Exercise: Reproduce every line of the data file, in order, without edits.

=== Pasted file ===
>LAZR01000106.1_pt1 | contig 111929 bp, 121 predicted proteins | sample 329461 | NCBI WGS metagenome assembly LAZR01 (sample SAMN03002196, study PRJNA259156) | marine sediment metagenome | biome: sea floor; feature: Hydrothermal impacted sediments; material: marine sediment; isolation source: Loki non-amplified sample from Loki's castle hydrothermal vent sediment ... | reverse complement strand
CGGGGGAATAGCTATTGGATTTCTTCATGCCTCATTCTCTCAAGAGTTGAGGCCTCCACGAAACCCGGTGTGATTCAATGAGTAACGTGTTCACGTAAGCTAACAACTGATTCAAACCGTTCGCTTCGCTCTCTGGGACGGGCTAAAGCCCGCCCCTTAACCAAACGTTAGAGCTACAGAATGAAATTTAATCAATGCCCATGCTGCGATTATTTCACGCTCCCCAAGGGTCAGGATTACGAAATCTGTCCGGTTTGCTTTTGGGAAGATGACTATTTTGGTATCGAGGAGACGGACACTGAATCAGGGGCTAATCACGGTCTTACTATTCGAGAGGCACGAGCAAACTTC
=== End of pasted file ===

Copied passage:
>LAZR01000106.1_pt1 | contig 111929 bp, 121 predicted proteins | sample 329461 | NCBI WGS metagenome assembly LAZR01 (sample SAMN03002196, study PRJNA259156) | marine sediment metagenome | biome: sea floor; feature: Hydrothermal impacted sediments; material: marine sediment; isolation source: Loki non-amplified sample from Loki's castle hydrothermal vent sediment ... | reverse complement strand
CGGGGGAATAGCTATTGGATTTCTTCATGCCTCATTCTCTCAAGAGTTGAGGCCTCCACGAAACCCGGTGTGATTCAATGAGTAACGTGTTCACGTAAGCTAACAACTGATTCAAACCGTTCGCTTCGCTCTCTGGGACGGGCTAAAGCCCGCCCCTTAACCAAACGTTAGAGCTACAGAATGAAATTTAATCAATGCCCATGCTGCGATTATTTCACGCTCCCCAAGGGTCAGGATTACGAAATCTGTCCGGTTTGCTTTTGGGAAGATGACTATTTTGGTATCGAGGAGACGGACACTGAATCAGGGGCTAATCACGGTCTTACTATTCGAGAGGCACGAGCAAACTTC